The recent events in and around Armenia – Azerbaijan relations raised alarm bells in the Kremlin. On October 24, 2022, the Russian foreign ministry spokeswoman issued a lengthy statement arguing that the West put unprecedented pressure on Armenia to change its foreign policy vector while the NGOs funded by the West actively spread anti-Russian sentiments in Armenia. According to Moscow, the West's suggestions for normalization of Armenia – Azerbaijan relations were unbalanced, while the primary goal of the West was to push Russia out of the region. Russia argued that the Western efforts would break the fragile balance in the region established by the November 10, 2020, trilateral statement.
In parallel with harsh criticism against the West, Russia decided to reengage in the Armenia – Azerbaijan negotiation process actively. President Putin invited Armenian and Azerbaijani leaders to visit Sochi on October 31 for a new trilateral summit. Probably, the Russian leader will tell Aliyev and Pashinyan that rumors of imminent Russian decline due to the war in Ukraine are exaggerated and that Azerbaijan and Armenia should be careful not to act against Russian interests. The Kremlin may face significant setbacks in Ukraine, but has still enough power to inflict pain if its interests are ignored.
Thus, Armenia – Azerbaijan normalization process slowly starts to become part of the Russia – West conflict, which may negatively impact Armenia and Azerbaijan. Another feature of the ongoing regional geopolitical chess game is the growing Iranian involvement. Tehran is unhappy to see increased Azerbaijan – Israel defense cooperation, and Israel’s indirect presence along the Azerbaijan – Iran border. The ongoing Azerbaijani and Turkish claims on the "Zangezur corridor" to connect Azerbaijan with Turkey via the Syunik region of Armenia are another concern for Iran. In recent days the Islamic Revolutionary Guards Corps launched large-scale military drills along Iran – Nakhcevan and Iran – Azerbaijan borders. The Iranian foreign minister visited Armenia and opened an Iranian consulate in the Syunik region. Russia is objectively focused on the war in Ukraine and cannot provide significant attention to the South Caucasus. Meanwhile, given the growing Russia – Iran strategic cooperation, the Kremlin may ask Iran to increase its involvement in the South Caucasus to balance the US and Turkey.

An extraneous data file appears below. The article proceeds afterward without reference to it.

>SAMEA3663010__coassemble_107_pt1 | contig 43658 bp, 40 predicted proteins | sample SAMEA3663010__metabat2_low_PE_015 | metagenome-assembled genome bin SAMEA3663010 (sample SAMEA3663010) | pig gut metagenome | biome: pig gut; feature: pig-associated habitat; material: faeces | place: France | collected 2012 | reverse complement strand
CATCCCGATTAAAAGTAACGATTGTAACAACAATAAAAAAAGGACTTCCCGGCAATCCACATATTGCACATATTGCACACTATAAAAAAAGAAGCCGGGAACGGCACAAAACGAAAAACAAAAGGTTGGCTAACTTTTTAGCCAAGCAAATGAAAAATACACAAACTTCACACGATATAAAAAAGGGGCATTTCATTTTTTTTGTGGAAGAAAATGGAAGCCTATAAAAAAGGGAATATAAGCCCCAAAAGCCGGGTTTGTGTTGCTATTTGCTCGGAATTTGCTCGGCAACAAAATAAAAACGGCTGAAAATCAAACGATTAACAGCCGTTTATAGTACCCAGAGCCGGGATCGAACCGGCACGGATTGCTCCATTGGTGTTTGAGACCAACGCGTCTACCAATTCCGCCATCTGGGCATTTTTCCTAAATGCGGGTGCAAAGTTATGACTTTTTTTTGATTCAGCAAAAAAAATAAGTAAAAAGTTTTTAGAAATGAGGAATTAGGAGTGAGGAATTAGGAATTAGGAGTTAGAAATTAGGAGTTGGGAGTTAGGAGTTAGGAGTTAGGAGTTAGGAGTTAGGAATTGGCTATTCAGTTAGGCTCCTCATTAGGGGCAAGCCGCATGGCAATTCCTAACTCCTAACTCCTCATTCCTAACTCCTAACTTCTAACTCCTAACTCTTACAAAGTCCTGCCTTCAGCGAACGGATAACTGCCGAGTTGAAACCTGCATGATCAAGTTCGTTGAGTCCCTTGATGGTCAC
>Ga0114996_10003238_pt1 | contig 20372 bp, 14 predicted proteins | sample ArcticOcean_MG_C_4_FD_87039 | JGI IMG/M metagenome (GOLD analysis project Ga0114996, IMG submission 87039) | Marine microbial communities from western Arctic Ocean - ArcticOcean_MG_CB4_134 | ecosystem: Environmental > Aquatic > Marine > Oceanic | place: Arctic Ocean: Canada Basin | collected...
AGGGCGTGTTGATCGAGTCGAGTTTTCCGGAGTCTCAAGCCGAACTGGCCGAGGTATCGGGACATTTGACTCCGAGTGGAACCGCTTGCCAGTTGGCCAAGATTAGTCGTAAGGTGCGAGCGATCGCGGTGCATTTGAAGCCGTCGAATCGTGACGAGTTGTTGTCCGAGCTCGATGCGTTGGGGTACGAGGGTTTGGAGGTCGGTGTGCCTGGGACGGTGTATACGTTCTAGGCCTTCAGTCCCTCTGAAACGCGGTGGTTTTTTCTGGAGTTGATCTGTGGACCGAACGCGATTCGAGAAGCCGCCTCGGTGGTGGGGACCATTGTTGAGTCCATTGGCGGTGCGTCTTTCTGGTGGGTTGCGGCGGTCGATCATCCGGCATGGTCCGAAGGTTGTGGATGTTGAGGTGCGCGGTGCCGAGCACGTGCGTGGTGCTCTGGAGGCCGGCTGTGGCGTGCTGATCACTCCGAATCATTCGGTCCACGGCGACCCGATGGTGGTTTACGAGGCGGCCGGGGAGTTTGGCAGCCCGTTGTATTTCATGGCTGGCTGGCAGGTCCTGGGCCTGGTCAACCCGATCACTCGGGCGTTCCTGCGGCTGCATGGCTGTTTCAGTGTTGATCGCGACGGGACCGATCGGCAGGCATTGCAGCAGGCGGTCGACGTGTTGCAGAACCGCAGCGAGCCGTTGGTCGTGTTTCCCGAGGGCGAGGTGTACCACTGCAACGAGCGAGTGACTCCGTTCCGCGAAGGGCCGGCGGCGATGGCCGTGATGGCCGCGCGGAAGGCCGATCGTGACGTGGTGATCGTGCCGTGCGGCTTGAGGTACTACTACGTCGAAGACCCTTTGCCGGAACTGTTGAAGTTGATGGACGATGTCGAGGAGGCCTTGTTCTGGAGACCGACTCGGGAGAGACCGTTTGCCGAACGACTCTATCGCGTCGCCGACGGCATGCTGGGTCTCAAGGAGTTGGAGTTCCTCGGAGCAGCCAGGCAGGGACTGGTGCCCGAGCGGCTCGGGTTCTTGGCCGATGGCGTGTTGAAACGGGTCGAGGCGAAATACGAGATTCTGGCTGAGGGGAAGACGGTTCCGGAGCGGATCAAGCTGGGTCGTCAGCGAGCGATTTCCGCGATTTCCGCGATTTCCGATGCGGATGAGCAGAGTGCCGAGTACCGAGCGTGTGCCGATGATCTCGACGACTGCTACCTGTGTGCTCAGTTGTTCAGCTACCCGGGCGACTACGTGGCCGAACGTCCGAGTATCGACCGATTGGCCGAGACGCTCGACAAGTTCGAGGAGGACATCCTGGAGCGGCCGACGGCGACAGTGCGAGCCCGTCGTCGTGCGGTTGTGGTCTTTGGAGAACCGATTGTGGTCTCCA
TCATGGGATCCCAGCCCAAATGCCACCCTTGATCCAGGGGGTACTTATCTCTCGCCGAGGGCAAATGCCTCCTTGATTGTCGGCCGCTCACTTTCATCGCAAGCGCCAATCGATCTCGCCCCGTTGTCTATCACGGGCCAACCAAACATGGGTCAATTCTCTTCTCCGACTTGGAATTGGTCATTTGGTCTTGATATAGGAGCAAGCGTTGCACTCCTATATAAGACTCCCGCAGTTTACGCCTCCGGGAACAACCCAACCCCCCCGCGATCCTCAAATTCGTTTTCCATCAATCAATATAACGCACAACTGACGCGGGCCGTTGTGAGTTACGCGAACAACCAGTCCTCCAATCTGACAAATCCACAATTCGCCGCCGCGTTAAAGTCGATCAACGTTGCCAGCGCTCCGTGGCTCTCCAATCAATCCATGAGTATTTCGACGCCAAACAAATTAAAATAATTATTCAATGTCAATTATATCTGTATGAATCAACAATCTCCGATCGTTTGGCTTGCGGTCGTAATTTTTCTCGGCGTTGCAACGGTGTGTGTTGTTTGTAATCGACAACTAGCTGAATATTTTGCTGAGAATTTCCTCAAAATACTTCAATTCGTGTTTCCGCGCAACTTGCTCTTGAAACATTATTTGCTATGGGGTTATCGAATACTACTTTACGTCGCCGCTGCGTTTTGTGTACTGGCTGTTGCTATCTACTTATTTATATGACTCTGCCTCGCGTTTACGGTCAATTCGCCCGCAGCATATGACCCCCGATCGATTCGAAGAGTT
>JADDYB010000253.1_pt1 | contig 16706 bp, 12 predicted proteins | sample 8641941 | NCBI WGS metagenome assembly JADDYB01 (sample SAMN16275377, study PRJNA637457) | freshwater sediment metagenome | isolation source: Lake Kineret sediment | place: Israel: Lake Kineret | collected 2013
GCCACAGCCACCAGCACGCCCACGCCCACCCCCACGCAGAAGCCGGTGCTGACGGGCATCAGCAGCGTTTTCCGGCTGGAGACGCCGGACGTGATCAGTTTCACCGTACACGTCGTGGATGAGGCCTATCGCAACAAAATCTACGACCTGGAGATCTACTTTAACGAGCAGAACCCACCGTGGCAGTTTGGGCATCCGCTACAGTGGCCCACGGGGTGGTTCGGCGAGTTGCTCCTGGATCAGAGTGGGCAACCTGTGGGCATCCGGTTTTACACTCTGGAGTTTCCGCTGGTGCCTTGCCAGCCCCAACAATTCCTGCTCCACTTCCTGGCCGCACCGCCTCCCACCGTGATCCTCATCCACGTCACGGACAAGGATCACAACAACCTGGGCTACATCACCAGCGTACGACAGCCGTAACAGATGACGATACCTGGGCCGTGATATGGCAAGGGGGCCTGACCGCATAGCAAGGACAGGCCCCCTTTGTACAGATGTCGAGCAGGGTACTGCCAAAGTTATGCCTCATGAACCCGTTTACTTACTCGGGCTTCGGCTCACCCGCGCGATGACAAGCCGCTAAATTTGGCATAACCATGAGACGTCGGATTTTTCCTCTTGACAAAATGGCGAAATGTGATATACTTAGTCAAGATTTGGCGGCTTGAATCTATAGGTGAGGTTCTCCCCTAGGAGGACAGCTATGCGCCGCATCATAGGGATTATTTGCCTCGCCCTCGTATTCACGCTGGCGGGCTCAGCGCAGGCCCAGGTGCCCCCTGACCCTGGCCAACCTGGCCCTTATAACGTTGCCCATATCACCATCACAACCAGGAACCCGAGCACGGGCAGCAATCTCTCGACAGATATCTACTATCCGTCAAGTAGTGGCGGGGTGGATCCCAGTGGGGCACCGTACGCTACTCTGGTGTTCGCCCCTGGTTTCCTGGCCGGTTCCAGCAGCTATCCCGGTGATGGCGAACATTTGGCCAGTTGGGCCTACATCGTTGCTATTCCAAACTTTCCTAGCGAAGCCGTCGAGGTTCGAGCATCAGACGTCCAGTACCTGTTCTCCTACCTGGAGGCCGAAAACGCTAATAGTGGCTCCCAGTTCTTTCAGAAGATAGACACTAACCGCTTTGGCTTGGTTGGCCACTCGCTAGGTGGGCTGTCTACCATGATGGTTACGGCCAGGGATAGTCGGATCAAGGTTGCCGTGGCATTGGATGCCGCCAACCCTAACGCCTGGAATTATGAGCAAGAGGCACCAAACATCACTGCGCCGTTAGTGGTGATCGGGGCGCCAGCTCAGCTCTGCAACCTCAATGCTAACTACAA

Armenia and Azerbaijan should take all necessary steps to avoid being trapped in Russia – West or US – Iran confrontation. The ongoing war in Ukraine proved that this scenario might have catastrophic implications for both states. It does not mean that negotiations should be stopped. However, the hectic moves to sign a US or EU-prepared agreement, which Russia may view as an attempt to kick it out from South Caucasus, may destabilize the situation and bring new war instead of peace. In this context, the possible option to not lose the momentum could be a signature of a document that will envisage the principles of the future peace agreement while providing more time to carefully draft a peace treaty based on the balance of interests of Armenia, Azerbaijan, and other actors.